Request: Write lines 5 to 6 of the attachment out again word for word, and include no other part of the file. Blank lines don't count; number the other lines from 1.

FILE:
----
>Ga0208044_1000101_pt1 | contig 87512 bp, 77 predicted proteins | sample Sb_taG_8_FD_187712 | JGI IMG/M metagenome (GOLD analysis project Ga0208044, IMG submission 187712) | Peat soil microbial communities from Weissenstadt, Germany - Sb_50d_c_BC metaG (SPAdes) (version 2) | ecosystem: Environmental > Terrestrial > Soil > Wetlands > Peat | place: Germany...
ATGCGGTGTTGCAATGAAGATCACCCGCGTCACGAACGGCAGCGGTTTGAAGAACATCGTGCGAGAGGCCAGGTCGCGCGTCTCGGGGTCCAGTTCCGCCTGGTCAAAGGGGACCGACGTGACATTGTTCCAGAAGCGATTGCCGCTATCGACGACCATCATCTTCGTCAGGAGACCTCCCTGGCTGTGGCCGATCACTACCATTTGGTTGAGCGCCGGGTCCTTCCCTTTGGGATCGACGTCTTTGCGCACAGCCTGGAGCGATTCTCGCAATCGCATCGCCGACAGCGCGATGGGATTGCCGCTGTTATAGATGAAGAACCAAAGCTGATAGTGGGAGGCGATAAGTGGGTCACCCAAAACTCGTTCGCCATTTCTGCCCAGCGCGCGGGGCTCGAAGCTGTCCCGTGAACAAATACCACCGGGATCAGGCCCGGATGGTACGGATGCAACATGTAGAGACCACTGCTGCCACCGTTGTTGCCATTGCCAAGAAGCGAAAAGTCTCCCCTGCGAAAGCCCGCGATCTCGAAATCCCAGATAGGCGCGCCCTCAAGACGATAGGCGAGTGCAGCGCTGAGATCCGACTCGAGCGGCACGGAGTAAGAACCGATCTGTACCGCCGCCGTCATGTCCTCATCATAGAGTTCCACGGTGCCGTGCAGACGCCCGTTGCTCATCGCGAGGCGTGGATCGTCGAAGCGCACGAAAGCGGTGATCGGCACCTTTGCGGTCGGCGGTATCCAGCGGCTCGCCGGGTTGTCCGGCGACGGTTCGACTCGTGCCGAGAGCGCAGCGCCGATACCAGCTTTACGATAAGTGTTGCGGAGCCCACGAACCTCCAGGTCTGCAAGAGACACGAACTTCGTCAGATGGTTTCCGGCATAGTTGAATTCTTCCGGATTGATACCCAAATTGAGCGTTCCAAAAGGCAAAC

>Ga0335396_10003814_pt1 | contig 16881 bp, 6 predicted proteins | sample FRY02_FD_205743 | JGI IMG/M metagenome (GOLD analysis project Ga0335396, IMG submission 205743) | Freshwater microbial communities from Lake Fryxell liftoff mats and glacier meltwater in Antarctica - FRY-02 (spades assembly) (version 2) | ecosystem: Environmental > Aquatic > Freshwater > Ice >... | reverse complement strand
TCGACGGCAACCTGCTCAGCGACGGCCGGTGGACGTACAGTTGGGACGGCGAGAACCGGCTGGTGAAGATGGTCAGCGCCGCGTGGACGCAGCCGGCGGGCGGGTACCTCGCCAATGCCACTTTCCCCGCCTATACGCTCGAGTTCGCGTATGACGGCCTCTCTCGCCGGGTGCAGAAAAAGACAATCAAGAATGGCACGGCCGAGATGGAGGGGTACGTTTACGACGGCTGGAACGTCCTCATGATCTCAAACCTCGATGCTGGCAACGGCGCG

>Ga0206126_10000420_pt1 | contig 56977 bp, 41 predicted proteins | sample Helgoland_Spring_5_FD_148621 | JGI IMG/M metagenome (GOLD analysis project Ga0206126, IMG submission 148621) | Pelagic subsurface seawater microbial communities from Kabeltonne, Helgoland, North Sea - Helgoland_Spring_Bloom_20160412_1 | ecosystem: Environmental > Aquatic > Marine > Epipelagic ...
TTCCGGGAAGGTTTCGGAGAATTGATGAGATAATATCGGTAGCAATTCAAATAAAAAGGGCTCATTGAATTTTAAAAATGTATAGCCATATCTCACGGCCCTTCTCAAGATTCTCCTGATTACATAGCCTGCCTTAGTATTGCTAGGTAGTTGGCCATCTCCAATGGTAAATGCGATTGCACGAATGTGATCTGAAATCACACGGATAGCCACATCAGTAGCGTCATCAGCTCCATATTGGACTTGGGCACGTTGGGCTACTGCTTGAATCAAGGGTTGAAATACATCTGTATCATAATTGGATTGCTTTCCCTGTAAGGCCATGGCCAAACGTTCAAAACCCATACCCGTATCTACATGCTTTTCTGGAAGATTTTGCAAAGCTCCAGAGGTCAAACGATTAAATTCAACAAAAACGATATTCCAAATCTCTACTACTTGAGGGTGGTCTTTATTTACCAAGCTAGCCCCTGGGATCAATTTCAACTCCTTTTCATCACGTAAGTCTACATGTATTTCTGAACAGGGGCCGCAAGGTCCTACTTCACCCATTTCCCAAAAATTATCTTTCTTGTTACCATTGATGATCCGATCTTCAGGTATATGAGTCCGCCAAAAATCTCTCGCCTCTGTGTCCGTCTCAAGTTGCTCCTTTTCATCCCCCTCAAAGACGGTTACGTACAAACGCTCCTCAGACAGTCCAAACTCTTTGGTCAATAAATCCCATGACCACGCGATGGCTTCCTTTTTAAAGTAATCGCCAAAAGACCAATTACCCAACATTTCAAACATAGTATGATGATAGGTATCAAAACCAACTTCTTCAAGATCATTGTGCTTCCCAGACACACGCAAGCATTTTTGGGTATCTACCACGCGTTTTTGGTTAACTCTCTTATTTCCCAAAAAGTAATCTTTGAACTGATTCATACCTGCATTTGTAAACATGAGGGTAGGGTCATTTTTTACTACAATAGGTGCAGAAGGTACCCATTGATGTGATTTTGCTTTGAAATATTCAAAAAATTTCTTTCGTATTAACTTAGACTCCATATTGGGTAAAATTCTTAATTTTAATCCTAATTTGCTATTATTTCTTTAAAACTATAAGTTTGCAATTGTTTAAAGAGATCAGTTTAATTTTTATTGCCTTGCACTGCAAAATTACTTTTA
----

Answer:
>Ga0206126_10000420_pt1 | contig 56977 bp, 41 predicted proteins | sample Helgoland_Spring_5_FD_148621 | JGI IMG/M metagenome (GOLD analysis project Ga0206126, IMG submission 148621) | Pelagic subsurface seawater microbial communities from Kabeltonne, Helgoland, North Sea - Helgoland_Spring_Bloom_20160412_1 | ecosystem: Environmental > Aquatic > Marine > Epipelagic ...
TTCCGGGAAGGTTTCGGAGAATTGATGAGATAATATCGGTAGCAATTCAAATAAAAAGGGCTCATTGAATTTTAAAAATGTATAGCCATATCTCACGGCCCTTCTCAAGATTCTCCTGATTACATAGCCTGCCTTAGTATTGCTAGGTAGTTGGCCATCTCCAATGGTAAATGCGATTGCACGAATGTGATCTGAAATCACACGGATAGCCACATCAGTAGCGTCATCAGCTCCATATTGGACTTGGGCACGTTGGGCTACTGCTTGAATCAAGGGTTGAAATACATCTGTATCATAATTGGATTGCTTTCCCTGTAAGGCCATGGCCAAACGTTCAAAACCCATACCCGTATCTACATGCTTTTCTGGAAGATTTTGCAAAGCTCCAGAGGTCAAACGATTAAATTCAACAAAAACGATATTCCAAATCTCTACTACTTGAGGGTGGTCTTTATTTACCAAGCTAGCCCCTGGGATCAATTTCAACTCCTTTTCATCACGTAAGTCTACATGTATTTCTGAACAGGGGCCGCAAGGTCCTACTTCACCCATTTCCCAAAAATTATCTTTCTTGTTACCATTGATGATCCGATCTTCAGGTATATGAGTCCGCCAAAAATCTCTCGCCTCTGTGTCCGTCTCAAGTTGCTCCTTTTCATCCCCCTCAAAGACGGTTACGTACAAACGCTCCTCAGACAGTCCAAACTCTTTGGTCAATAAATCCCATGACCACGCGATGGCTTCCTTTTTAAAGTAATCGCCAAAAGACCAATTACCCAACATTTCAAACATAGTATGATGATAGGTATCAAAACCAACTTCTTCAAGATCATTGTGCTTCCCAGACACACGCAAGCATTTTTGGGTATCTACCACGCGTTTTTGGTTAACTCTCTTATTTCCCAAAAAGTAATCTTTGAACTGATTCATACCTGCATTTGTAAACATGAGGGTAGGGTCATTTTTTACTACAATAGGTGCAGAAGGTACCCATTGATGTGATTTTGCTTTGAAATATTCAAAAAATTTCTTTCGTATTAACTTAGACTCCATATTGGGTAAAATTCTTAATTTTAATCCTAATTTGCTATTATTTCTTTAAAACTATAAGTTTGCAATTGTTTAAAGAGATCAGTTTAATTTTTATTGCCTTGCACTGCAAAATTACTTTTA